When the record-setting edition of the Cortaca Jug football game took place at MetLife Stadium on Nov. 16, Cortland fans and alumni traveled from across the country.
But the distinction for the furthest trip likely belonged to a small contingent of European students rooting for the Red Dragons and coming from Germany and Finland — some 4,000 miles away. With a record crowd of 45,161, they helped SUNY Cortland and Ithaca College break the attendance record for a Division III football game.
The rivalry game between the two upstate New York colleges isn’t the group’s only destination. They’re visiting the U.S. as part of a collaborative course in international sport management that includes students from SUNY Cortland, JAMK University of Applied Sciences in Jyväskylä, Finland, and Heilbronn University of Applied Sciences in Heilbronn, Germany.
Together, 28 students from the three countries will spend a week learning on SUNY Cortland’s campus and in New York City. They’ll meet with Cortland alumni who work for Madison Square Garden, NBC Sports, the National Football League and the Brooklyn Nets. And they’ll have fun too, mixing in a visit to the National Baseball Hall of Fame and Museum in Cooperstown, N.Y., a New York Islanders game at Barclays Center in Brooklyn, N.Y., and activities in Cortland.
The partnership is made possible through SUNY’s Collaborative Online International Learning (COIL) initiative, which uses technology to connect public universities in New York with institutions overseas. The experience also receives support from SUNY Cortland’s Haines Fund; President’s Office; Dean’s Office, School of Professional Studies; International Programs Office; and Sport Management Department.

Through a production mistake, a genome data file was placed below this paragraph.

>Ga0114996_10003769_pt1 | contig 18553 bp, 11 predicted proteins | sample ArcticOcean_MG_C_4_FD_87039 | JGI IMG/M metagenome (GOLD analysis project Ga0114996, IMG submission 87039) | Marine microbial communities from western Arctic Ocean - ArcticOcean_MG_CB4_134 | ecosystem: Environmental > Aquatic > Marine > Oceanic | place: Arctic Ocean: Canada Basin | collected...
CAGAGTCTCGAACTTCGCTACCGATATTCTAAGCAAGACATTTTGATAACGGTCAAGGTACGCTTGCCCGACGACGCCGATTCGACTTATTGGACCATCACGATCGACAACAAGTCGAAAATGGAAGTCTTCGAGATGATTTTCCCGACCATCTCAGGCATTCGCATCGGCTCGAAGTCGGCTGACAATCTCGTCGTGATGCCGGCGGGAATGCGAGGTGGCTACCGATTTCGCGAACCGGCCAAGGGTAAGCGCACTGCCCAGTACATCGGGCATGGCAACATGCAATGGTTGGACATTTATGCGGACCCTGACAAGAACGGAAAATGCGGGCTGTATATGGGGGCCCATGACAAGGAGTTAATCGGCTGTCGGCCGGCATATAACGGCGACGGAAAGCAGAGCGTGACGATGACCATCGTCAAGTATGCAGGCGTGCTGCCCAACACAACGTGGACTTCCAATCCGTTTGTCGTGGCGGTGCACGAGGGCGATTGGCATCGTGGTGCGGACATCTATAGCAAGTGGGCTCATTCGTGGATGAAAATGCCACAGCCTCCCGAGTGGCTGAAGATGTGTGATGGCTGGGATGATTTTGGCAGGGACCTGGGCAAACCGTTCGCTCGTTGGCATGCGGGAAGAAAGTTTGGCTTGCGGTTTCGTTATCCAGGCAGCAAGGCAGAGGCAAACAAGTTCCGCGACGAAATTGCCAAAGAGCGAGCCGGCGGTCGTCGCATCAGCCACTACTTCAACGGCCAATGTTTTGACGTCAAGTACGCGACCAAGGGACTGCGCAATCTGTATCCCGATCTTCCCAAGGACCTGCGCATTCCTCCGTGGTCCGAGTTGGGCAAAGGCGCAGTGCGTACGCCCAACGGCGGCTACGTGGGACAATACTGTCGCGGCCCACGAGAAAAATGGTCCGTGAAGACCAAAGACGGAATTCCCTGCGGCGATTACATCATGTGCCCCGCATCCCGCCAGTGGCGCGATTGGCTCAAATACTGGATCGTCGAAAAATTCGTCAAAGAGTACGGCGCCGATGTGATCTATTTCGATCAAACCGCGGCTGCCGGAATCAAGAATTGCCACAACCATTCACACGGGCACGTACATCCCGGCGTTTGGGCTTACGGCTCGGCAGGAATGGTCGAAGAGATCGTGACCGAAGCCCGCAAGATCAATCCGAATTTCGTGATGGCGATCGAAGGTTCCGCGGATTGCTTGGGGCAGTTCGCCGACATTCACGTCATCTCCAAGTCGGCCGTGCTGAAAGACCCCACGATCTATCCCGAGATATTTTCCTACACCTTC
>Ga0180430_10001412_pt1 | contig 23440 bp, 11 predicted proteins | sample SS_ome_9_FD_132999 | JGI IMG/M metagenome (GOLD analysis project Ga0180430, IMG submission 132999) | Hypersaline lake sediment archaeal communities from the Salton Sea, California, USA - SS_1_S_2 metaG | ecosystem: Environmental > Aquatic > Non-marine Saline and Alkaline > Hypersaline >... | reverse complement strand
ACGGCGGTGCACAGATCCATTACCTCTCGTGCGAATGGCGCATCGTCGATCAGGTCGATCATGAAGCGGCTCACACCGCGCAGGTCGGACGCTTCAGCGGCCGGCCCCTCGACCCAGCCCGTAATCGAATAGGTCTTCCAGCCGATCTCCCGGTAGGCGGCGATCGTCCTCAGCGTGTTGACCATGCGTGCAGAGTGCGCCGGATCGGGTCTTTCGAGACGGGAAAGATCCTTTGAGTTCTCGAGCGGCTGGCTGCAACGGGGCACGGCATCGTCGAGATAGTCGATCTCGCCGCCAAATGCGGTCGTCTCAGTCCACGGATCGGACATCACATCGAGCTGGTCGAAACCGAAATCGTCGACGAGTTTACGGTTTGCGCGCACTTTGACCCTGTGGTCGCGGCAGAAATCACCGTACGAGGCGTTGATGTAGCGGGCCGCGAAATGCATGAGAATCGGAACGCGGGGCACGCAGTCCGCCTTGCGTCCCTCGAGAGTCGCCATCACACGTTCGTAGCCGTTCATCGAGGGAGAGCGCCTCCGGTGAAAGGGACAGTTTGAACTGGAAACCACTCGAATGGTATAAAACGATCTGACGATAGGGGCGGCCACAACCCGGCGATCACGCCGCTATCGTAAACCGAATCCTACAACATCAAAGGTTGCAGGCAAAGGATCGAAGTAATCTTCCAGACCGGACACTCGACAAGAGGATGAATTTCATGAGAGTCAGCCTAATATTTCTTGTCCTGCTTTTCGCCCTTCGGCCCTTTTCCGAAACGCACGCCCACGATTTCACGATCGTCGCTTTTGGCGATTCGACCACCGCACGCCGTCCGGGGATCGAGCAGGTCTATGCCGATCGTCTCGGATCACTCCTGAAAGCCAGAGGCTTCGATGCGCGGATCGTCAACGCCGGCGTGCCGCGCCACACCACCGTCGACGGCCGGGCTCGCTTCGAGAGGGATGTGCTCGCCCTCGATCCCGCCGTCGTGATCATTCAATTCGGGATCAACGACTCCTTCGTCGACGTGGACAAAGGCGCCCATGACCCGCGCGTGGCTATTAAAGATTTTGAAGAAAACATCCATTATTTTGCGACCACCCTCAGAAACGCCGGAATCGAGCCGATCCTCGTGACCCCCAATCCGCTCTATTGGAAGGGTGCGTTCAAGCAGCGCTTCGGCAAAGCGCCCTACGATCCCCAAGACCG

“For some students, this is the first international experience they’ve ever had,” said Tara Mahoney, an associate professor of sport management at SUNY Cortland. “That’s the purpose of COIL. We want every student to have an international experience, even if they’re unable to leave the country.”
The semester-long class serves as an introduction to international topics such as sport for development and peace and social media as a global communication tool. Students in Cortland meet weekly and, because of time zone differences, much of the coursework is delivered virtually through video-recorded lectures and case study assignments.
Of course, technology also allows for unique learning opportunities.
Classmates met early in the semester through a live video chat. Groupwork assignments mix students from all three countries. And when they learned about the value of branding cities as major event hosts, a scholar from South Africa weighed in with first-hand experience from helping plan the 2010 men’s soccer World Cup. Students also have heard from experts in Sweden, Turkey and the United Arab Emirates.
The highlight of the course will be the weeklong experience in New York, which also includes a final case study competition in person. Each year builds more interest among Cortland sport management majors, Mahoney said. Last year, 22 students traveled to the Netherlands for a similar COIL culminating seminar week.
The opportunity to tie in the historic Cortaca Jug game in 2019 was impossible to pass up.
“I think everyone is very excited,” said Mahoney, who has led the course five times. “Trying to explain the significance of this game (to students in Finland and Germany) was difficult because Europe doesn’t have the same collegiate sport model.”
After attending the Cortaca Jug game on Saturday, the group traveled to Cortland for the early part of the week. In addition to lectures and groupwork, they’ll be led on a low-ropes course by SUNY Cortland’s Physical Education Department, attend Sport Management Club events and take in a men’s basketball game between Cortland and Ithaca.
Then they’ll travel back to New York City to meet with Cortland alumni excelling in the profession.
One of those visits will be led by Katie Keenan ’05, M ’10, director of major events for the National Football League. Keenan will be coming back in New York City after helping organize a Monday Night Football game between the Kansas City Chiefs and Los Angeles Chargers played in Mexico.
“That’s perfect course content for what we’re doing,” Mahoney said. “These massive American sport leagues are seeing the benefits of expanding their international presence, and our students are learning about it right there in the moment.”